Joe Biden announced Friday that “Juneteenth” will be signed into law and reserved as a federal holiday. But what does Juneteenth truly mean? Here are four facts to grasp the meaning of this prominent time in American history for African-Americans.
What is Juneteenth?
Juneteenth commemorates the end of slavery in 1865 against Black Americans in the United States by Maj. Gen. Gordon Granger, who fought for the Union, and led a force of soldiers to Galveston, Texas. When the civil war was finally over, the Union had won, and enforced the end of slavery for Blacks in the United States.
“All Americans can feel the power of this day, and learn from our history,” President Biden said during the ceremony at the White House on Friday June 18th.
Over 800 U.S. companies across the state allowed employees to have Juneteenth off, unpaid while other companies agreed Juneteenth would take full recognition 2022. Meanwhile, public schools closed down.
Why Did Joe Biden Honor Juneteenth?
Juneteenth has been around since 1865, although for many decades the emancipation of African slaves wasn’t recognized as an official holiday by the government as such days like Thanksgiving or Martin Luther King. However, Joe Biden decided it is time for “Juneteenth” to hold reverence as a significant day in history for African Americans, marking the end of slavery and the beginning of a new era.
In addition, pressure to honor “Juneteenth,” grew during the racial unjust in the aftermath of 2020 after the murder of George Floyd, a Black man murdered by white police officer Derek Chavin in Minneapolis, Minnesota. This event sparked the attention of the nation to honor Black Lives because they do matter. Meanwhile, countless protest formed in response to the senseless murder of George Floyd, captured on camera by a teenager.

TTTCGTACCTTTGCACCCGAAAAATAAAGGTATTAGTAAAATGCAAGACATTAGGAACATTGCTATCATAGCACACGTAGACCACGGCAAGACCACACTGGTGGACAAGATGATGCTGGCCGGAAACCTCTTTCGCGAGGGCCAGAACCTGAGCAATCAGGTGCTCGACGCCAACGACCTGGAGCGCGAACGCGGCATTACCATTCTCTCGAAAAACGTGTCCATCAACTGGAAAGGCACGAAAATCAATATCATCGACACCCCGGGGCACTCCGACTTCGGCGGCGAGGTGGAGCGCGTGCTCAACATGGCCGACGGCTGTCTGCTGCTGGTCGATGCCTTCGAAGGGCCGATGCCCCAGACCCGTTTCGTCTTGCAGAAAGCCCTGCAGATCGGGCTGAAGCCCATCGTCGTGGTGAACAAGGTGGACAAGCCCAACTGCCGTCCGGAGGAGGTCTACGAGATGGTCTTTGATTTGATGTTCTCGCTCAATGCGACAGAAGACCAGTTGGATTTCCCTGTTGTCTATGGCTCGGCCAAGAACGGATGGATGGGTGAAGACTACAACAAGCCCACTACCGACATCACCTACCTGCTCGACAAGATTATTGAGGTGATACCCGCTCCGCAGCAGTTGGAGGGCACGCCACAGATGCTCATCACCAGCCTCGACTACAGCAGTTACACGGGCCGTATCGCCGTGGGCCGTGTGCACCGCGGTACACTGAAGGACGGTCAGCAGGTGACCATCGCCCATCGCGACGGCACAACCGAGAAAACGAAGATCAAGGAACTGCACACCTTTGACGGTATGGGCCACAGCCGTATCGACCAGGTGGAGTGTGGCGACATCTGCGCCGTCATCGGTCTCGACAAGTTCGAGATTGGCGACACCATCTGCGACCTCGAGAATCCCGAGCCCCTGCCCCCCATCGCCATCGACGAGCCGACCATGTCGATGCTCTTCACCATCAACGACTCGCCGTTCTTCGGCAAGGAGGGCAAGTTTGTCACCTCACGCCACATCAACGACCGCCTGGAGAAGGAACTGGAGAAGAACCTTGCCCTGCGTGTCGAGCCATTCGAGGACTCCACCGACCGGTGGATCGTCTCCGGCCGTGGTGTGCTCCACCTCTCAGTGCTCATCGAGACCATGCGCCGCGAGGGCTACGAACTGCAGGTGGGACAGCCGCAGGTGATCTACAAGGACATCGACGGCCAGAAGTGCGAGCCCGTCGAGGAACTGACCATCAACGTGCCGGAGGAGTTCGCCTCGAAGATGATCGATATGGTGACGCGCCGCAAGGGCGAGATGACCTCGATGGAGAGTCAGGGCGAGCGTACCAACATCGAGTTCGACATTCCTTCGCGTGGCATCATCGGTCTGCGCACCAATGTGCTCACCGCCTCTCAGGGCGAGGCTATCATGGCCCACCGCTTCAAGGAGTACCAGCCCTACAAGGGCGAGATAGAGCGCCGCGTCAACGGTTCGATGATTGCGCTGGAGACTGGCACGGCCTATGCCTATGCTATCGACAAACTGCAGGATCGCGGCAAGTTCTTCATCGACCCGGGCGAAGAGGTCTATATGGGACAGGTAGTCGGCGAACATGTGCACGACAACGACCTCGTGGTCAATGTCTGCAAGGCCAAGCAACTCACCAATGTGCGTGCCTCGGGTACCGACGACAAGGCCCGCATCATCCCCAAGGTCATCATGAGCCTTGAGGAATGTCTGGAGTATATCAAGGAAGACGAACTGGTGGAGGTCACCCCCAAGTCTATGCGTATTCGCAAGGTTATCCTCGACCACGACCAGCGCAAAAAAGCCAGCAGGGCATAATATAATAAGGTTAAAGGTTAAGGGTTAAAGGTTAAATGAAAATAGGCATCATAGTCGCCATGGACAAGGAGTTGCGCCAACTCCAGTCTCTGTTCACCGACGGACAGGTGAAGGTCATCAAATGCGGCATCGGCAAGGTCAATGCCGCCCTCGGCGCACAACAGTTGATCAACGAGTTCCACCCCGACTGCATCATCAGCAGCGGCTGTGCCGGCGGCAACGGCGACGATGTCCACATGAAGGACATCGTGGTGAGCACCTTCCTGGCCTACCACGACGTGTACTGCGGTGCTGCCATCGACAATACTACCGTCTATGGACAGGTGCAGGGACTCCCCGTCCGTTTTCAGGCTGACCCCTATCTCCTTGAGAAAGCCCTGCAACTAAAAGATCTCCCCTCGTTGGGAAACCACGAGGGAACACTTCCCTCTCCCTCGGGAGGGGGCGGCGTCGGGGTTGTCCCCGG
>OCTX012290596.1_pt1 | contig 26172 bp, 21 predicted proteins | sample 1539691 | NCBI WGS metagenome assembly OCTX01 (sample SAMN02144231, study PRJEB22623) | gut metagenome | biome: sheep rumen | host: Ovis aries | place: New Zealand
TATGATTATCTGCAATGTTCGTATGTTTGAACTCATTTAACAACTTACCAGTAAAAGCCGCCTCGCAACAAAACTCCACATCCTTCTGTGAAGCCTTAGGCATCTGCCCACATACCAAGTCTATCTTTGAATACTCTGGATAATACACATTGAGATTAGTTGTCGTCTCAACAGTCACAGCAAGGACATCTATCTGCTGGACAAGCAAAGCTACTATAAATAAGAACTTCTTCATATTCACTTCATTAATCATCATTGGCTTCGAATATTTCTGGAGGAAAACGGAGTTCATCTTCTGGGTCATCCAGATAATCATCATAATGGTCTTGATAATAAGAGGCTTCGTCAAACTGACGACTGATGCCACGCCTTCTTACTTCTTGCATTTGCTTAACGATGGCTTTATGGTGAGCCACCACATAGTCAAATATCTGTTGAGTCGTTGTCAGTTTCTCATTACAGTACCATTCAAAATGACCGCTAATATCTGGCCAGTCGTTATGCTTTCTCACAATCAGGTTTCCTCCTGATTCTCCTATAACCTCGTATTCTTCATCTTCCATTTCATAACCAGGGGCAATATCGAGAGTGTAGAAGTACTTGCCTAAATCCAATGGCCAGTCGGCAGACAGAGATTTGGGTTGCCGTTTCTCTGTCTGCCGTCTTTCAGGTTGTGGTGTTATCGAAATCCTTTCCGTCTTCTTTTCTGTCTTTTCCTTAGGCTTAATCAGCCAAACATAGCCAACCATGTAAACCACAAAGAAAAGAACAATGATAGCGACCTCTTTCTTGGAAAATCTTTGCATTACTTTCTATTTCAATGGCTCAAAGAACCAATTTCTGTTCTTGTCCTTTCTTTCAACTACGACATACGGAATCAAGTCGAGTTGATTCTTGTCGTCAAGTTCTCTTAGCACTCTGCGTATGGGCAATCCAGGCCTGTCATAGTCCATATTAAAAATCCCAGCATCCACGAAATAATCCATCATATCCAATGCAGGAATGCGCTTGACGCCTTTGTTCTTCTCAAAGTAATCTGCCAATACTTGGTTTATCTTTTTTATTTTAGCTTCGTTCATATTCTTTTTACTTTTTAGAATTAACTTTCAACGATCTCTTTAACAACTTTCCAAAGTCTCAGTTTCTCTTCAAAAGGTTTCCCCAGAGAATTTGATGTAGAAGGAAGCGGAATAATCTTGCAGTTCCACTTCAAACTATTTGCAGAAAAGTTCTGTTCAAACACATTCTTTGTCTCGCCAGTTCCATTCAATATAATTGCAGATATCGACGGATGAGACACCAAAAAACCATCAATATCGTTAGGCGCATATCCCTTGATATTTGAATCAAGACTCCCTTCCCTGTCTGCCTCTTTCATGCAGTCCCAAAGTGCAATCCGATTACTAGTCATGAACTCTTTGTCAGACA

Brief Back History
Some white slave owners during this time refused to release their slaves despite the news of Emancipation in 1865. Several daunting reasons associates slave masters with cognitive dissonance, as a response to deny their Black slaves freedom due to business reasons. For instance, Emancipation passed during huge harvesting of goods in the fields. Slaves were also prohibited reading, so many owners didn’t share the news to their slaves. Although, most slaves learned through communion with other slaves and word of mouth around the plantations and so forth.
How African Americans Celebrate Juneteenth?
For decades honoring the celebration June 19 first in Galveston, Texas and slowly spreading across the United States, created joy for African Americans to remember the struggle of their ancestors who paved the way for the change we see today. The community honors Juneteenth in grandiose parades, church services, cookouts, dancing and much more. Social media is a great place to capture some of the traditions in the African American community and diaspora. The struggle of socioeconomic racism continues to thrive across the nation, but African Americans are free to dream and continuous fight for equality for all.